by Gary Taylor
Michigan Court of Appeals, September 7, 2023
In this 37-page opinion, 20 pages of which were dedicated to simply listing all the litigants, the Michigan Court of Appeals addressed the question of whether plaintiffs’ adequately stated a claim in their pleadings for inverse condemnation against the Michigan Department of Environment, Great Lakes, and Energy (DEGLE) for the failure of the Edenville Dam in 2020. Plaintiffs’ alleged that the actions of DEGLE in the years prior contributed to the failure. The court’s opinion simply dealt with the adequacy of plaintiffs’ pleadings, but provides
The Edenville dam was built in 1924 to hold back water from the Tittabawassee and Tobacco Rivers for hydroelectric power. Boyce Hydro Power, LLC (Boyce) purchased the dam in 2004 and acquired a license from the Federal Energy Regulatory Commission (FERC) to operate the dam to generate hydroelectric power. FERC made repeated requests of Boyce to ubgrade the dam because it was not structurally adequate and its spillway capacity was inadequate in the event of a “Probable Maximum Flood,” defined as the flood that may be expected from the most severe combination of critical meteorologic and hydrologic conditions reasonably possible in the drainage basin in question. After years of unaddressed regulatory violations, FERC revoked Boyce’s federal license in September 2018, at which point the dam fell under the oversight of DEGLE and the Michigan Department of Natural Resources (DNR). Within days experts conducted a cursory inspection and found the Edenville dam to be in fair structural condition, but that inspection was not intended to determine whether the dam met safety standards. A group called Four Lakes Task Force petitioned the circuit court to establish a legal water level for the lake formed by the dam (Wixom Lake), and the court set the lake level at that previously required by FERC. Despite the establishment of this level, and the rejection by DEGLE of a request by Boyce to draw down the lake level, Boyce lowered the lake level anyway. in April 2020, DEGLE issued Boyce a permit to restore the lake to its previous level, and conditioned the permit on Boyce maintaining high water levels even though, as plaintiffs’ alleged, Michigan regulators knew about the dam’s inadequate spillway, overall deterioration, and need for repairs. Then on May 19, 2020 the Edenville dam failed, resulting in the failure of the Sanford dam and damage to two other dams, forcing the evacuation of thousands of residents, and resulting in devastating flooding and property damage to nearby residents.
We will jump straight to the discussion concerning inverse condemnation. Citing previous precedent, the Court of Appeals stated that “a plaintiff alleging a de facto taking or inverse condemnation must establish (1) that the government’s actions were a substantial cause of the decline of the property’s value, and (2) that the government abused its powers in affirmative actions directly aimed at the property.” Although the state departments challenged element (1) on summary disposition, they did not renew that argument on appeal.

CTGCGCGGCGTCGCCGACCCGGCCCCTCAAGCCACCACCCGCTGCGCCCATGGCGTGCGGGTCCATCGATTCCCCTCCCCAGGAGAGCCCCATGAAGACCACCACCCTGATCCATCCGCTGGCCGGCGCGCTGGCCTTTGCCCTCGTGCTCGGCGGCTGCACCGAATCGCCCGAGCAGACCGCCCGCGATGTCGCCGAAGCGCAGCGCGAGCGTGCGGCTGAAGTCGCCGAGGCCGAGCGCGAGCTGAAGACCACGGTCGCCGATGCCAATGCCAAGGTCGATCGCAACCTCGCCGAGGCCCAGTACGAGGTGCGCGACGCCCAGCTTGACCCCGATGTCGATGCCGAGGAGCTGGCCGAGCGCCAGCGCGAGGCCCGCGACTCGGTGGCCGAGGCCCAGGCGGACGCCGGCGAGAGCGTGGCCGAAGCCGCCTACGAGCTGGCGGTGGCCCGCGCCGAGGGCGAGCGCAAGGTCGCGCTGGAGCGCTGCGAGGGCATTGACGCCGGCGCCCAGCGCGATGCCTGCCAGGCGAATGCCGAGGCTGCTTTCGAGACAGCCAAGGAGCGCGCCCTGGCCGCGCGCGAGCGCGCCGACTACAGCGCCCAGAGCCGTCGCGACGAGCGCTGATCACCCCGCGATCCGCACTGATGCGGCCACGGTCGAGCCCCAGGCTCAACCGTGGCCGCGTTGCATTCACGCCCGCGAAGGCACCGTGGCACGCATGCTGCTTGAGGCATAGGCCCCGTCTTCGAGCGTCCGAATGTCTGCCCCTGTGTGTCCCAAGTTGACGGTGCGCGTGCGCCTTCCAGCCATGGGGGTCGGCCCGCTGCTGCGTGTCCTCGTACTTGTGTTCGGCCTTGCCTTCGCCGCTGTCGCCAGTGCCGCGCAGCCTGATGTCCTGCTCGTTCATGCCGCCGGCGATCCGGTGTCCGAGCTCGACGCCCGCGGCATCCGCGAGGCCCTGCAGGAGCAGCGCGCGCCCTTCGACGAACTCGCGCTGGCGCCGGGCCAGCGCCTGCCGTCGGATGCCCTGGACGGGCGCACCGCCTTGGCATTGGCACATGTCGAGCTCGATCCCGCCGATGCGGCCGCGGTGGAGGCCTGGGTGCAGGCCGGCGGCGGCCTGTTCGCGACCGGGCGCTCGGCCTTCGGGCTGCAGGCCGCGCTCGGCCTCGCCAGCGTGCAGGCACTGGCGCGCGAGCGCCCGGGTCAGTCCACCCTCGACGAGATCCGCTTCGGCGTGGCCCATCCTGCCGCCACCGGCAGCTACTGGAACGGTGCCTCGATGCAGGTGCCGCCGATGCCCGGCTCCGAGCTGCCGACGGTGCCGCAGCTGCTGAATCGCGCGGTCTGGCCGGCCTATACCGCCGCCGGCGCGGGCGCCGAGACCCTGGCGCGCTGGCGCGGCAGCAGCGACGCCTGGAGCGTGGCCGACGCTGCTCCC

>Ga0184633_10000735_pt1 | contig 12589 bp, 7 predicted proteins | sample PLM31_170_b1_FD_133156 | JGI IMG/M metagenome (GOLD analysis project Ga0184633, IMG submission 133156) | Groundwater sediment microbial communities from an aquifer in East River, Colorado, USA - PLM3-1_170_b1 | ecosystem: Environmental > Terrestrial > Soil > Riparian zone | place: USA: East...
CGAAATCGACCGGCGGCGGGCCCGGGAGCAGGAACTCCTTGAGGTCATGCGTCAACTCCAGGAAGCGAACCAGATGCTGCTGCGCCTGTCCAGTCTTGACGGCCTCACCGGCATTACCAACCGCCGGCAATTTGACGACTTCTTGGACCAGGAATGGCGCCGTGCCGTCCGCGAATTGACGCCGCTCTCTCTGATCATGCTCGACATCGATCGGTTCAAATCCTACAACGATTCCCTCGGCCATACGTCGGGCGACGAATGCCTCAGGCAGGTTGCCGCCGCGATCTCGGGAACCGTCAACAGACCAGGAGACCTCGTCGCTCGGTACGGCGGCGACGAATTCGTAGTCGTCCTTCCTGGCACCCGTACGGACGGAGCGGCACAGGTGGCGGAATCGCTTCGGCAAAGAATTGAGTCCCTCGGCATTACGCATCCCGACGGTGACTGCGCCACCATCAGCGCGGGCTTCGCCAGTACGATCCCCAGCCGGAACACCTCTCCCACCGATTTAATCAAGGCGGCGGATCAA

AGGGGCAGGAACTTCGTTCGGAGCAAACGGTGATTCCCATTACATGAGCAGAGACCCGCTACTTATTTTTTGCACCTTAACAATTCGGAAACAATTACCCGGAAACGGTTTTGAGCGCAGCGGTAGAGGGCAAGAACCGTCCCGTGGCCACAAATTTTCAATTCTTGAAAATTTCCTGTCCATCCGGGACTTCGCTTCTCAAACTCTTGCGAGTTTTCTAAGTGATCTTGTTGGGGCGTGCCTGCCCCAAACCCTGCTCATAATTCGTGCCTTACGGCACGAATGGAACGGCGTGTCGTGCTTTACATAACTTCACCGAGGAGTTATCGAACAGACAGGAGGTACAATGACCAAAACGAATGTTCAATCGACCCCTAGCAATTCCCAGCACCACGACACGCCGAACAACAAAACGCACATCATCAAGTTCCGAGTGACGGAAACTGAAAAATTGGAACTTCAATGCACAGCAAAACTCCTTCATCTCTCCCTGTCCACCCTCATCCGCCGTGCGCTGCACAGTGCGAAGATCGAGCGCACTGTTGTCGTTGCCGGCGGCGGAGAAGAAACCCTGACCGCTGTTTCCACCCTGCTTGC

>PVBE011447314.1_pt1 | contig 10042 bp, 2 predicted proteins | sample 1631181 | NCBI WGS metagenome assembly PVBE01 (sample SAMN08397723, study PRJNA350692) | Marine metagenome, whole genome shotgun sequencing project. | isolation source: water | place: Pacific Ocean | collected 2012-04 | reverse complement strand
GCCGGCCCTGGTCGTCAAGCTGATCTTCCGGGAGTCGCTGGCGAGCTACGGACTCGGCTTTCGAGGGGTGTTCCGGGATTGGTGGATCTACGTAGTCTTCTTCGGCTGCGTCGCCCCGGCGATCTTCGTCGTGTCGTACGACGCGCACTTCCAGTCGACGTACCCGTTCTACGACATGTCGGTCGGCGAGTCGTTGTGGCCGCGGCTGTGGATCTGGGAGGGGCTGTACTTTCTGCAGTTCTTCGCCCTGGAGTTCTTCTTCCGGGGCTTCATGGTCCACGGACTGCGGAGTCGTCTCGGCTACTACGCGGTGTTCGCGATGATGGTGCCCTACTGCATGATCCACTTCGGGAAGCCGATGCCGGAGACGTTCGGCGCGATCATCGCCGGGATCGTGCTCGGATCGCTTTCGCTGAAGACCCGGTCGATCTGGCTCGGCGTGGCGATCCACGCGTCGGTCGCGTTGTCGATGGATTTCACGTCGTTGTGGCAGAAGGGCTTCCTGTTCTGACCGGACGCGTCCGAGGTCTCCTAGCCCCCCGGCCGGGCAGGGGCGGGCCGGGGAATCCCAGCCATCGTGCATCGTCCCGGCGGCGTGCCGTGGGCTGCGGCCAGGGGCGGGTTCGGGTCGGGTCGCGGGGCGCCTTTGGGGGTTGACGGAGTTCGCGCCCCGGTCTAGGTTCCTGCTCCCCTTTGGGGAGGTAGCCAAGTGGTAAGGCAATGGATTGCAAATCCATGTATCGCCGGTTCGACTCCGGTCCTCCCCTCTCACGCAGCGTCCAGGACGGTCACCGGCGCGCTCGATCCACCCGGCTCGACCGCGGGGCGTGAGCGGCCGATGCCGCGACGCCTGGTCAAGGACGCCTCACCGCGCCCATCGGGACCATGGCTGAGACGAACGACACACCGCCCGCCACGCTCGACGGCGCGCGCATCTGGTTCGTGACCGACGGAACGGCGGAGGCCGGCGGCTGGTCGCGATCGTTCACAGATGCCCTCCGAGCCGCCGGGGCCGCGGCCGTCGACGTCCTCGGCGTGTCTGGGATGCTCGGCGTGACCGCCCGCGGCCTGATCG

Affirmative actions directed at plaintiffs’ properties. The court looked at several past cases to determine what constitutes “affirmative actions” in this context. Common among these cases was a holding that “inaction and omissions by the state” could not sustain a takings claim. For example, the court in 2004 found the state did not take “affirmative action” when a fire that spread from an abandoned house that the state acquired through tax delinquency proceedings damaged a neighboring property. “At most, the state failed to abate a fire-hazard nuisance.” The court concluded, however, that in the present case the plaintiffs’ sufficiently pleaded affirmative actions taken by the state that were aimed directly at plaintiffs’ properties. First, plaintiffs’ alleged that the state knew about the dams inability to withstand significant rainfall and that its deteriorated condition posed a danger to downstream owners. Second, plaintiffs’ alleged that the state actively prevented repair efforts and threatened enforcement action if the lake levels were drawn down. Finally plaintiffs’ claimed that the state concealed risks posed by the dam and acted to raised the lake to dangerous levels in disregard of those risks in order to improve environmental conditions in the lake. If proven at trial, these allegations would constitute affirmative actions; they would demonstrate “more than mere regulatory actions such as issuing or denying a permit.” Contrary to the state’s assertion that Boyce was responsible for raising lake levels, the court found that the state’s action in authorizing and requiring Boyce to raise lake levels was, if proven true, sufficient affirmative action to sustain a taking claim.
Public use. The state agencies also argued that plaintiffs’ inverse condemnation claims fail because the state did not put plaintiffs’ property to a public use. In contrast, plaintiffs alleged that defendants exercised control over the Edenville Dam so much so that their use of the dam constituted a public use. The court determined the relevant question to be “whether defendants took plaintiffs’ property by controlling the operation of the dam for a public use, not whether plaintiffs’ property—once taken—would be put to a public use.” If proven to be true at trial, by pressuring Boyce to keep water levels high to protect aquatic life, prioritizing that interest at the expense of the safety of people and property, the state agencies through their operational control of the dam, put the dam to a public use in their pursuit of environmental protection. When allegations are made that the government—acting along with a privately owned dam operator—took affirmative steps that caused the dam to fail and damaged downstream property owners, Michigan’s takings clause provides a remedy.